Self-Employed? Here’s How to Get Proof of Income

When applying for a loan, you’ll need to provide proof of income in your application. This can prove tricky if you are self-employed, as you might not always have typical forms of income verification on hand. However, there are other acceptable alternatives that you can present as proof of your income.

Tax Returns

Depending on the lender, providing the last two financial years’ tax returns is typically accepted as proof of income. Lenders will be looking for a consistent, steady flow of taxable income.

As with most new businesses in their first year, you might have had initially low profits and expensive outlays: which will impact your borrowing power. If there is a big difference in income between the two financial years, lenders will often rely on the figures from the lower of the two. If this is the case, speak to your broker or accountant about what has been happening in your business – you may have forgotten to report certain ‘off the books’ fees or income, which affects your actual income figures.

Business Bank Statements

If you haven’t already, it’s a good idea to set up a bank account for business purposes only. Not only will this help you keep track on your income and expenses, it serves as proof of your business’ income. Make sure to account for any overlaps in between your personal and business spending. For example, you might be paying for a rental vehicle out of your personal account, but using it for business purposes half of the time: which equals a 50% tax deduction on this expense. Lenders will typically ask for your bank statements from the past three months.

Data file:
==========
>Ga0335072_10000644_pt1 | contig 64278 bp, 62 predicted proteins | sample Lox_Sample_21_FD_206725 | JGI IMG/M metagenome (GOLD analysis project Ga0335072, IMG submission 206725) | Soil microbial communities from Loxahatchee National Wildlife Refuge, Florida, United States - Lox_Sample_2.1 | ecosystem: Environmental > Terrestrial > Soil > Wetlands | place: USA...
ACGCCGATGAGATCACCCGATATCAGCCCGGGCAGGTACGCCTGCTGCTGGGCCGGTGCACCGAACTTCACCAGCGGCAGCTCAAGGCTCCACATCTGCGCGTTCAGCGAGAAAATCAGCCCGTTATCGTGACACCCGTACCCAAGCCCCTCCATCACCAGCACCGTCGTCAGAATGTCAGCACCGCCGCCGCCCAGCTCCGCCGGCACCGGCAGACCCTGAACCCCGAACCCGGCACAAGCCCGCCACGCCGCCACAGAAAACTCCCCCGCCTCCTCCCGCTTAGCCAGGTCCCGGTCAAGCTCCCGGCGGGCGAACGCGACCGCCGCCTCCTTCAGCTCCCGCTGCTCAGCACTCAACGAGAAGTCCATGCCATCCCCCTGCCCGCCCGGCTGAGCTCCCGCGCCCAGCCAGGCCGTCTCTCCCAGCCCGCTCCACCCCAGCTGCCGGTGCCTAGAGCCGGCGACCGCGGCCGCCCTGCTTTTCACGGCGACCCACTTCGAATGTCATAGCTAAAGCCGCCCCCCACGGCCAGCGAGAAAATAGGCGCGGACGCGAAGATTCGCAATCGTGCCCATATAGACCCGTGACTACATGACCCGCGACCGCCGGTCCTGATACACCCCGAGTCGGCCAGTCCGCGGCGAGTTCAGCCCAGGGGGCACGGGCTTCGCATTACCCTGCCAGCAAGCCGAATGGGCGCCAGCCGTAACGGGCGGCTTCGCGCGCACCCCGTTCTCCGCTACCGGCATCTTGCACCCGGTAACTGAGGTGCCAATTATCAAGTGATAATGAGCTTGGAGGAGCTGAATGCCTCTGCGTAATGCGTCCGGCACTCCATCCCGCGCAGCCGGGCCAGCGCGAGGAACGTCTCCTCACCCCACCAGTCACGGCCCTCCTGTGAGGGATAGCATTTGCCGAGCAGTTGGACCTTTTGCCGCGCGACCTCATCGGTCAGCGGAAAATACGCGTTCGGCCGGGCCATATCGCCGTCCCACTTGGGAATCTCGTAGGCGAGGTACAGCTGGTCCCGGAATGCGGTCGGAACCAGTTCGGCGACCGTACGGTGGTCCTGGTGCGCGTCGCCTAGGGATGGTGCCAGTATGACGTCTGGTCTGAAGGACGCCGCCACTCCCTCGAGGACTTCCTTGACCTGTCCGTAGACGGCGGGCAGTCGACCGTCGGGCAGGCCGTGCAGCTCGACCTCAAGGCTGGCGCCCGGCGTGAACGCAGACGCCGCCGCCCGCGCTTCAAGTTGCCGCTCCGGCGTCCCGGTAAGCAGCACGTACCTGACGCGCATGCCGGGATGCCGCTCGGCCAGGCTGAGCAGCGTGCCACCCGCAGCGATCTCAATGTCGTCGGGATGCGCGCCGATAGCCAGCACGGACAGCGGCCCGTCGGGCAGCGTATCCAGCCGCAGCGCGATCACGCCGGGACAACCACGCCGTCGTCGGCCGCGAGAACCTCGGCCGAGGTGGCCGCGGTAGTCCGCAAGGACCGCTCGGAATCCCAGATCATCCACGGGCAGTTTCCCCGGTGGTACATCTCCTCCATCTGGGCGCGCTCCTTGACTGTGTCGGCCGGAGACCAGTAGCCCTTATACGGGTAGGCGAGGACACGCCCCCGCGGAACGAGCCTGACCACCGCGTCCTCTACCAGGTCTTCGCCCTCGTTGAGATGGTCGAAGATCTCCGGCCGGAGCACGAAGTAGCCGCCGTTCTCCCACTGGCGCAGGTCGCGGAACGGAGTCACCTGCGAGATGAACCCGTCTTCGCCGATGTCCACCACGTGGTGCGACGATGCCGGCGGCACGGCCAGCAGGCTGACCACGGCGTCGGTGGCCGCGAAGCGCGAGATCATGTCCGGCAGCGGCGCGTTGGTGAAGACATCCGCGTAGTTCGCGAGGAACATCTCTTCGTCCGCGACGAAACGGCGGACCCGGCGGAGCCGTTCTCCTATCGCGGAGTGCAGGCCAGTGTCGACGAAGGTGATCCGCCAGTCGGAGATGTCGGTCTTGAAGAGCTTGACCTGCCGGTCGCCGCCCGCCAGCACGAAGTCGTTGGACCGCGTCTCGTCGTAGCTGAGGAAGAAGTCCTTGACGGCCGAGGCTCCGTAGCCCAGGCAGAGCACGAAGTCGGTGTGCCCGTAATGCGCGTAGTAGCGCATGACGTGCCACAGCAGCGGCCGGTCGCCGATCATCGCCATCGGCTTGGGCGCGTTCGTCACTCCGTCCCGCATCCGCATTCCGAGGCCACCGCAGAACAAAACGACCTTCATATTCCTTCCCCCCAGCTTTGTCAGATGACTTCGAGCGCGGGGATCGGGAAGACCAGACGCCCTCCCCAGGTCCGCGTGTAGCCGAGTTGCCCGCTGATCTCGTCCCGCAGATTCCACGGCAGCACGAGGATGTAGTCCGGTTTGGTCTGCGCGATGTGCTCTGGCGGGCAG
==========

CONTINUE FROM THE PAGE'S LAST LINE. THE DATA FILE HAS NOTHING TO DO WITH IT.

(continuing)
Profit & Loss Statements

Getting a profit & loss statement drawn up by a certified accountant enables you to document your business expenses and income at various regular intervals (usually monthly). This detailed statement can be accepted as proof of income, so long as the figures contained correspond with your business bank statements.

Business Invoices

Keep copies of customer invoices, marking each with the date on which you performed your service; payment method; amount received; and date on which you received your customer’s payment. These can serve as supporting documentation on proving your income, and provides more detail than would tax returns or bank statements alone.

BAS Statements

Quarterly BAS statements can show lenders your quarterly gross trading income, as well as capital and non-capital purchases. You are usually required to present two to four BAS statements, so your lender can get a more accurate idea of your recent trading history. BAS statements are a great alternative for proof of income if you haven’t yet lodged your tax returns, or your returns aren’t an accurate representation of your current business’ situation.

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